Batemon v. Arkansas, State of et al
ORDER granting 32 Motion to Dismiss and dismissing plaintiff's claims against defts Judge Wyatt, Achorn and Dalrymple. Signed by Judge Brian S. Miller on 4/12/10. (bkp)
IN THE UNITED STATES DISTRICT COURT EASTERN DISTRICT OF ARKANSAS PINE BLUFF DIVISION BILLY C. BATEMON v. Case No. 5:10-CV-00010 BSM D EFENDANTS ORDER Defendants Robert H. Wyatt, Jr., Steve Dalrymple, and Bryan Achorn move to dismiss plaintiff Billy C. Batemon's claims against them (Doc. No. 32). Batemon has responded (Doc. No. 36). For the reasons set forth below, the defendants' motion is granted. I. MOTION TO DISMISS STANDARD Dismissal is proper when a complaint fails to state a claim upon which relief can be granted. Fed. R. Civ. P. 12(b)(6); Schaaf v. Residential Funding Corp., 517 F.3d 544, 549 (8th Cir. 2008). Accepting as true all of the factual allegations contained in the complaint, the court must review the complaint to determine whether its allegations show that the pleader is entitled to relief. Schaaf, supra, at 549. "The plaintiffs need not prove specific facts in support of their allegations, but they must include sufficient factual information to provide the `grounds' on which the claim rests, and to raise a right to relief above a speculative level." Id. (internal citations omitted). II. FACTUAL BACKGROUND Batemon's complaint alleges that the Jefferson County Drug Task Force performed a search of his Pine Bluff residence on September 21, 2005. Batemon initially retained two PLAINTIFF
STATE OF ARKANSAS, et al.
lawyers, "Sara Hartness and Attorney Bloodman," to defend him. Complaint, 3. Counsel "failed to file motions to assist [him] with his defense . . . [and] were not representing him fairly." Id. He asked Jefferson County Circuit Judge Robert H. Wyatt to allow him to hire another lawyer, but Judge Wyatt "told him that he would receive a public defender." Id. Batemon asserts that he was falsely imprisoned for three months by Wyatt before a public defender ever visited him and filed a habeas petition on his behalf. Id. at 4. He also states that Judge Wyatt revoked his bond on August 10, 2006. Id. Batemon asserts that deputy prosecuting attorney Bryan Achorn maliciously prosecuted him at the direction of district prosecuting attorney Steve Dalrymple. Id. at 3. He also maintains that Dalrymple and Achorn signed warrants permitting searches of his home. Id. Although it is somewhat unclear, Batemon seems to claim that Dalrymple and Achorn signed the warrant authorizing the September 21, 2005 search of his residence. Batemon claims his home was searched and he was prosecuted for competing with a friend of Pine Bluff's mayor in the house moving business. Id. at 3. He claims he was pushed out of competition with the mayor's friend by a conspiracy between defendants. Id. Batemon filed his complaint on January 11, 2010, pursuant to 42 U.S.C. § 1983 claiming violations of his Fourth, Sixth, Eighth, and Fourteenth Amendment rights. He claims he was denied counsel and a speedy trial by Judge Wyatt and that Achorn and Dalrymple maliciously prosecuted him and authorized an unconstitutional search of his residence. He seeks $1,000,000 in damages and an injunction to prevent defendants from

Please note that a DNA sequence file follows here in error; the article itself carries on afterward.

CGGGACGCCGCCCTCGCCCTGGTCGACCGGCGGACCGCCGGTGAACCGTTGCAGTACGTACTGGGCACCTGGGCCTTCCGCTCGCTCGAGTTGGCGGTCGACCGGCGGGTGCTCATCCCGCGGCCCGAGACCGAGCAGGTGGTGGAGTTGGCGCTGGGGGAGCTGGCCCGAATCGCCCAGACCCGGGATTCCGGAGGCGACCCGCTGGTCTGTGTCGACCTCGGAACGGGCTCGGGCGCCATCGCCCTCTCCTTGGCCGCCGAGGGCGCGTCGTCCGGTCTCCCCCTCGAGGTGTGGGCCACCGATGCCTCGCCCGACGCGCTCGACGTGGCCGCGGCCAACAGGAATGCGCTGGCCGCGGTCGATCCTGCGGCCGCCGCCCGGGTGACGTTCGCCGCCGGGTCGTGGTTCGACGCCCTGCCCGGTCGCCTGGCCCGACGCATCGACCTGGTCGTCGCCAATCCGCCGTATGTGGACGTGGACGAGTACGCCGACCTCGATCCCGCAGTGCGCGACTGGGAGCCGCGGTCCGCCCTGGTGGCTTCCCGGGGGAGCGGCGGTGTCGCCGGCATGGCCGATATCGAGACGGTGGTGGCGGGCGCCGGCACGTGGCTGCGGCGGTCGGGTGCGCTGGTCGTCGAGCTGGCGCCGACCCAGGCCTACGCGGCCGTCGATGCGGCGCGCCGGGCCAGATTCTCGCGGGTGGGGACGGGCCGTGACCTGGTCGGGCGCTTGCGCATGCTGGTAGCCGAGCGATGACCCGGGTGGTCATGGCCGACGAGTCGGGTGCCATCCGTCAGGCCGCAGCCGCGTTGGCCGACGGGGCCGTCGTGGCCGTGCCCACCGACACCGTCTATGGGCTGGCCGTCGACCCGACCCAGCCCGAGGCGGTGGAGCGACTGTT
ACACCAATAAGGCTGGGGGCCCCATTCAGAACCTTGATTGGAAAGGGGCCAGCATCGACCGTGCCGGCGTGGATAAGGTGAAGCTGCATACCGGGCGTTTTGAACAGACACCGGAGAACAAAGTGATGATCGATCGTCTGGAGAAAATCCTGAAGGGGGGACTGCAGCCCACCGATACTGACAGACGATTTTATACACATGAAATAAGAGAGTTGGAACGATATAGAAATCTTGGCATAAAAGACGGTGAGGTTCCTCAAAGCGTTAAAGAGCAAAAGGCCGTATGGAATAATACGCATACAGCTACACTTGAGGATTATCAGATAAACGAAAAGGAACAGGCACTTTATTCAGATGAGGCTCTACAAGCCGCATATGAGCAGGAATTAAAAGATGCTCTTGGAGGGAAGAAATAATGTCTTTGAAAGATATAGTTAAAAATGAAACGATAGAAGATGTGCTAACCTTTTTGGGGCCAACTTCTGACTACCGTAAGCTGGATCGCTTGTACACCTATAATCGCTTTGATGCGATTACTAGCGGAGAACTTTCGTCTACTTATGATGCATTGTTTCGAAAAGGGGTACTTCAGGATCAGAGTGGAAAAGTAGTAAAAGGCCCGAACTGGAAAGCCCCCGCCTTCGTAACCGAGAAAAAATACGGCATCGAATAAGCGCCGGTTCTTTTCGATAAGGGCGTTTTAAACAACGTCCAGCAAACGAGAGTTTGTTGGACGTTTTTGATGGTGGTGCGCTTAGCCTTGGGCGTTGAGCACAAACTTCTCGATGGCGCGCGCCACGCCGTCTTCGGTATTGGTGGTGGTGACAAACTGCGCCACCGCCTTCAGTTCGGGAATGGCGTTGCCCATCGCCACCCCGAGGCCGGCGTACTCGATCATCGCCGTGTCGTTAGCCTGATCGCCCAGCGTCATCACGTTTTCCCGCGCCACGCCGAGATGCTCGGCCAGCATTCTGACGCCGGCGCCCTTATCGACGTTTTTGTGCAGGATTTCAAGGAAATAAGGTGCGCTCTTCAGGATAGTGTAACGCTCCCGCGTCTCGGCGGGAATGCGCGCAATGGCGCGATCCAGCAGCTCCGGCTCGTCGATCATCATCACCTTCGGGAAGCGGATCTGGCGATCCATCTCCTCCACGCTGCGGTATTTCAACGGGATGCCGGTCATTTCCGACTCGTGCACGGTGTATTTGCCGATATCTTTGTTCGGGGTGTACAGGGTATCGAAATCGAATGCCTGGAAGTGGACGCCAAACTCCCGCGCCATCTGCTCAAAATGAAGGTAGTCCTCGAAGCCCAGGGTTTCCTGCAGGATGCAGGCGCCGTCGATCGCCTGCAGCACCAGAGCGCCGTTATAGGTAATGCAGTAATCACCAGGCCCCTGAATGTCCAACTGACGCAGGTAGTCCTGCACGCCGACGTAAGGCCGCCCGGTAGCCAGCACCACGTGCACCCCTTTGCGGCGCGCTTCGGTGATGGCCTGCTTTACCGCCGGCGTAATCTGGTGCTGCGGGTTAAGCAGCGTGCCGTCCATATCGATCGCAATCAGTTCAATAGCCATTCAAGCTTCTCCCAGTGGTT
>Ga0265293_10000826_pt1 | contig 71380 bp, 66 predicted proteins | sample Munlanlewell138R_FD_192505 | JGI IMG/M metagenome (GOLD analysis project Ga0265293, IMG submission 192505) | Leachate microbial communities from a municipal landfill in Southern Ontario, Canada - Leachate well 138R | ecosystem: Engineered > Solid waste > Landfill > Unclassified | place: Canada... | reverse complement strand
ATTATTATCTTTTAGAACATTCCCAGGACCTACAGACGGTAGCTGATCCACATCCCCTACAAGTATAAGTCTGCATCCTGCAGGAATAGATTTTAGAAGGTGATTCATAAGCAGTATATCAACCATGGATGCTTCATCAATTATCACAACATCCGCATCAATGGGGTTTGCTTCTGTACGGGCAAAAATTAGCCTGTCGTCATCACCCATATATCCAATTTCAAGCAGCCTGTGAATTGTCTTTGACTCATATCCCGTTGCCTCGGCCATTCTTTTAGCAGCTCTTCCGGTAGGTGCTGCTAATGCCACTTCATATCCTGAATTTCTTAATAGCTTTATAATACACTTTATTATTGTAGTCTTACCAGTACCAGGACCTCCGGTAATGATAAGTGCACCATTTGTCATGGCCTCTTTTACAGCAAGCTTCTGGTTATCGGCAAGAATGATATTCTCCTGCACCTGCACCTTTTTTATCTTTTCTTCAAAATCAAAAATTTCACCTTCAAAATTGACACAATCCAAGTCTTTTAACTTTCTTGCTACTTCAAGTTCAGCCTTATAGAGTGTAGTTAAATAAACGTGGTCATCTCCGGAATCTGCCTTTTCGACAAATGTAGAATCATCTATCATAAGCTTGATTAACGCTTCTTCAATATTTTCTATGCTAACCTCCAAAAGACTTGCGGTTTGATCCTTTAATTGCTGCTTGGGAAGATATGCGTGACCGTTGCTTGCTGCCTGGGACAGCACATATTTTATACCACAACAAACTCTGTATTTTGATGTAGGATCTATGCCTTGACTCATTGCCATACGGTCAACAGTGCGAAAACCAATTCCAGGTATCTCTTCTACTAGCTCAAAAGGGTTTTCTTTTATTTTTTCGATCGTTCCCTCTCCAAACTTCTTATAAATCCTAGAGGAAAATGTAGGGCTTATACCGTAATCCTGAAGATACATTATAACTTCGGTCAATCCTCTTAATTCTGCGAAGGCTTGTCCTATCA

harassing him. Defendants assert that various immunities protect them from Batemon's claims. III. DISCUSSION A. Judicial Immunity Batemon's claims against Judge Wyatt are dismissed because judges are absolutely immune from suit for acts taken in the execution of their judicial duties. Pierson v. Ray, 386 U.S. 547, 554-555 (1967). Judges are immune from suit even when they are accused of acting maliciously and corruptly. Id. This protection extends to state court judges. See Mullen v. Galati, 843 F.2d 293 (8th Cir. 1988) (citing Forrester v. White, 484 U.S. 219 (1988)). It is clear that Judge Wyatt was acting in a judicial capacity because the complaint against Judge Wyatt is based on his incarceration of Batemon. Consequently, the claims against Judge Wyatt are dismissed. B. Prosecutorial Immunity Batemon's claims against the prosecutors, Achorn and Dalrymple, are dismissed because prosecutors are absolutely immune from suit for acts taken in their role as advocates for a state. Imbler v. Pachtman, 424 U.S. 409, 430 (1976). This is true even when it is alleged that a prosecutor has committed a constitutional violation. Id. Batemon alleges that Achorn and Dalrymple maliciously prosecuted his case. It is clear that Achorn and Dalrymple were acting in their prosecutorial roles, because Batemon is suing them for maliciously prosecuting the criminal cases against him. Therefore, they are immune and the
cases against them are dismissed. C. Sovereign Immunity Although it is unclear whether Batemon sued Judge Wyatt, Achorn, and Dalrymple in their official capacities, the Eleventh Amendment to the United States Constitution bars federal lawsuits brought by individuals against states. Seminole Tribe of Florida v. Florida, 517 U.S. 44, 54 (1996). Judge Wyatt, Achorn and Dalrymple are state employees and therefore a suit against them in their official capacities is a suit against the state of Arkansas. For this reason, any such claim is barred by sovereign immunity and is dismissed. IV. CONCLUSION Batemon's claims against Judge Wyatt, Achorn, and Dalrymple are barred because defendants are immune from suit. Batemon's claims are therefore dismissed pursuant to Federal Rule of Civil Procedure 12(b)(6) for failure to state a claim for which relief can be granted. IT IS SO ORDERED this 12th day of April, 2010. ________________________________ UNITED STATES DISTRICT JUDGE
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